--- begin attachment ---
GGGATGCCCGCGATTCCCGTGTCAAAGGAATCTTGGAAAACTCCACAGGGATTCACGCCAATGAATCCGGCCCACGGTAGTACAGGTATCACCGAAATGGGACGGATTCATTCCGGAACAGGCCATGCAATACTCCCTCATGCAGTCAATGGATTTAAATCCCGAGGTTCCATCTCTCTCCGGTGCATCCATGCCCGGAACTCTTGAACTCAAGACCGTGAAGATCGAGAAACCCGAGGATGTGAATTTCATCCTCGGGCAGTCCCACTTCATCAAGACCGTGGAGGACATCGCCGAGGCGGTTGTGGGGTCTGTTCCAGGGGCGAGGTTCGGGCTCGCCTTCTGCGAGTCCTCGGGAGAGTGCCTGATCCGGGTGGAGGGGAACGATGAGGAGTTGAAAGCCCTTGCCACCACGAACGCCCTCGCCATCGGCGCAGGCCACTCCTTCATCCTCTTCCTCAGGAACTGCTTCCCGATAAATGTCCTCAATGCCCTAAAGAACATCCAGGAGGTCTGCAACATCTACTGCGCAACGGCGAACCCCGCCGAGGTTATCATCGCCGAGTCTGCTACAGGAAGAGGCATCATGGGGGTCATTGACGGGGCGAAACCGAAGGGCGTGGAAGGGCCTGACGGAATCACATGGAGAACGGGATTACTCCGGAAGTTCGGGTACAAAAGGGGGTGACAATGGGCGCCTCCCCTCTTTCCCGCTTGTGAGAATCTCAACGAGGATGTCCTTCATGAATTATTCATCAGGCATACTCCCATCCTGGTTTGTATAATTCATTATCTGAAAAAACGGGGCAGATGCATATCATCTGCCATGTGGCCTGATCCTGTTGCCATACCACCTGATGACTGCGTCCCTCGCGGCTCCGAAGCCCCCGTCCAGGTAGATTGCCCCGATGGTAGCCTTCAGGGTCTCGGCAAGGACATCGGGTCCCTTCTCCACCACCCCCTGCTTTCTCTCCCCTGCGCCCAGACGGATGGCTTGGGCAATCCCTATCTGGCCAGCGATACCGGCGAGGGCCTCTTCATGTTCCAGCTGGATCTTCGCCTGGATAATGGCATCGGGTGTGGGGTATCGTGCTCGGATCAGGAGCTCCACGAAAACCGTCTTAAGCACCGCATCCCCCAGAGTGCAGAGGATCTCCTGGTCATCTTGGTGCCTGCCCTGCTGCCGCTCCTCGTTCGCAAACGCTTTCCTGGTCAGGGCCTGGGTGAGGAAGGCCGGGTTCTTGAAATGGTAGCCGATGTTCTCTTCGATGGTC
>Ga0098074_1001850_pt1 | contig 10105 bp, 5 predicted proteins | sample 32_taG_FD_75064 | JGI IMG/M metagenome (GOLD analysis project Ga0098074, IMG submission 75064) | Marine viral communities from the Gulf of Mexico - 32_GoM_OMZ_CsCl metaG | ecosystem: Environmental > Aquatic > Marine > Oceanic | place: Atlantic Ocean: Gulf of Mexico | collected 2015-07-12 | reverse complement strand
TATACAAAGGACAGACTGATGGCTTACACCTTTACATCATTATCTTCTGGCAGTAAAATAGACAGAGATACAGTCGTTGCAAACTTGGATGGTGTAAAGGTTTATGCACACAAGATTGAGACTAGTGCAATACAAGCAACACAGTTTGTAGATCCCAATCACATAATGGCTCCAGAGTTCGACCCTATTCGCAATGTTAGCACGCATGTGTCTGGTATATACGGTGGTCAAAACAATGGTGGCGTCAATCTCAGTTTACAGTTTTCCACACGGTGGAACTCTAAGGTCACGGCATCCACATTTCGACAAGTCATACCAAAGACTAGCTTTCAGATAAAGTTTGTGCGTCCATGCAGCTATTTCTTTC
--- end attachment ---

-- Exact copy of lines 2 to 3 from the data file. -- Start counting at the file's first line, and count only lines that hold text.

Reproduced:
>Ga0098074_1001850_pt1 | contig 10105 bp, 5 predicted proteins | sample 32_taG_FD_75064 | JGI IMG/M metagenome (GOLD analysis project Ga0098074, IMG submission 75064) | Marine viral communities from the Gulf of Mexico - 32_GoM_OMZ_CsCl metaG | ecosystem: Environmental > Aquatic > Marine > Oceanic | place: Atlantic Ocean: Gulf of Mexico | collected 2015-07-12 | reverse complement strand
TATACAAAGGACAGACTGATGGCTTACACCTTTACATCATTATCTTCTGGCAGTAAAATAGACAGAGATACAGTCGTTGCAAACTTGGATGGTGTAAAGGTTTATGCACACAAGATTGAGACTAGTGCAATACAAGCAACACAGTTTGTAGATCCCAATCACATAATGGCTCCAGAGTTCGACCCTATTCGCAATGTTAGCACGCATGTGTCTGGTATATACGGTGGTCAAAACAATGGTGGCGTCAATCTCAGTTTACAGTTTTCCACACGGTGGAACTCTAAGGTCACGGCATCCACATTTCGACAAGTCATACCAAAGACTAGCTTTCAGATAAAGTTTGTGCGTCCATGCAGCTATTTCTTTC